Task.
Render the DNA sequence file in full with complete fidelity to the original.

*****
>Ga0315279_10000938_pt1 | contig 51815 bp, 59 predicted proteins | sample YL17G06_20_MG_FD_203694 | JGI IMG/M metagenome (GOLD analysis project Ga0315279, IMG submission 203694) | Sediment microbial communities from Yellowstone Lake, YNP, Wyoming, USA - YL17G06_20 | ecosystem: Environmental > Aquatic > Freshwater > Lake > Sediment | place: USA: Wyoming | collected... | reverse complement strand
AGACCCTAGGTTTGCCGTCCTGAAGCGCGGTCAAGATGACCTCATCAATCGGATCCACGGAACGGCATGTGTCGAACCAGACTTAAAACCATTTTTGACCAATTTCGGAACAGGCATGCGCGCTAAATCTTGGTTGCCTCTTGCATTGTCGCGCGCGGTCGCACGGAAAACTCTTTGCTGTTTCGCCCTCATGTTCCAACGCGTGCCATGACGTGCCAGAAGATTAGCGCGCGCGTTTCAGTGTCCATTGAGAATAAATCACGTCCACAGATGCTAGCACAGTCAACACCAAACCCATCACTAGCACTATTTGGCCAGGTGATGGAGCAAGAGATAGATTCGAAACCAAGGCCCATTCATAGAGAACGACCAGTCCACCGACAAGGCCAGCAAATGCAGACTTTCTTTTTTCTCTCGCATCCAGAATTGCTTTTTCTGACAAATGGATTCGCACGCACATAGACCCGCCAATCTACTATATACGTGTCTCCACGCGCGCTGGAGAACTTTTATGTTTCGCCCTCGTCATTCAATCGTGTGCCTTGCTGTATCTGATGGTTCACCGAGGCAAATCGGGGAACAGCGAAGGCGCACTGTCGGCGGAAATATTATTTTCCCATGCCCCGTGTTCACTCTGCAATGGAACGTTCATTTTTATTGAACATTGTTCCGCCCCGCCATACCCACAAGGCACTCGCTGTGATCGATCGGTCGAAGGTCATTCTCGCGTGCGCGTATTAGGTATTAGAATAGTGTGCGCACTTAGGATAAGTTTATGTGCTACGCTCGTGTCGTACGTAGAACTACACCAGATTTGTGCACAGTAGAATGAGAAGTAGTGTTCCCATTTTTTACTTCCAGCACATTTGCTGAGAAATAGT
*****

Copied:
>Ga0315279_10000938_pt1 | contig 51815 bp, 59 predicted proteins | sample YL17G06_20_MG_FD_203694 | JGI IMG/M metagenome (GOLD analysis project Ga0315279, IMG submission 203694) | Sediment microbial communities from Yellowstone Lake, YNP, Wyoming, USA - YL17G06_20 | ecosystem: Environmental > Aquatic > Freshwater > Lake > Sediment | place: USA: Wyoming | collected... | reverse complement strand
AGACCCTAGGTTTGCCGTCCTGAAGCGCGGTCAAGATGACCTCATCAATCGGATCCACGGAACGGCATGTGTCGAACCAGACTTAAAACCATTTTTGACCAATTTCGGAACAGGCATGCGCGCTAAATCTTGGTTGCCTCTTGCATTGTCGCGCGCGGTCGCACGGAAAACTCTTTGCTGTTTCGCCCTCATGTTCCAACGCGTGCCATGACGTGCCAGAAGATTAGCGCGCGCGTTTCAGTGTCCATTGAGAATAAATCACGTCCACAGATGCTAGCACAGTCAACACCAAACCCATCACTAGCACTATTTGGCCAGGTGATGGAGCAAGAGATAGATTCGAAACCAAGGCCCATTCATAGAGAACGACCAGTCCACCGACAAGGCCAGCAAATGCAGACTTTCTTTTTTCTCTCGCATCCAGAATTGCTTTTTCTGACAAATGGATTCGCACGCACATAGACCCGCCAATCTACTATATACGTGTCTCCACGCGCGCTGGAGAACTTTTATGTTTCGCCCTCGTCATTCAATCGTGTGCCTTGCTGTATCTGATGGTTCACCGAGGCAAATCGGGGAACAGCGAAGGCGCACTGTCGGCGGAAATATTATTTTCCCATGCCCCGTGTTCACTCTGCAATGGAACGTTCATTTTTATTGAACATTGTTCCGCCCCGCCATACCCACAAGGCACTCGCTGTGATCGATCGGTCGAAGGTCATTCTCGCGTGCGCGTATTAGGTATTAGAATAGTGTGCGCACTTAGGATAAGTTTATGTGCTACGCTCGTGTCGTACGTAGAACTACACCAGATTTGTGCACAGTAGAATGAGAAGTAGTGTTCCCATTTTTTACTTCCAGCACATTTGCTGAGAAATAGT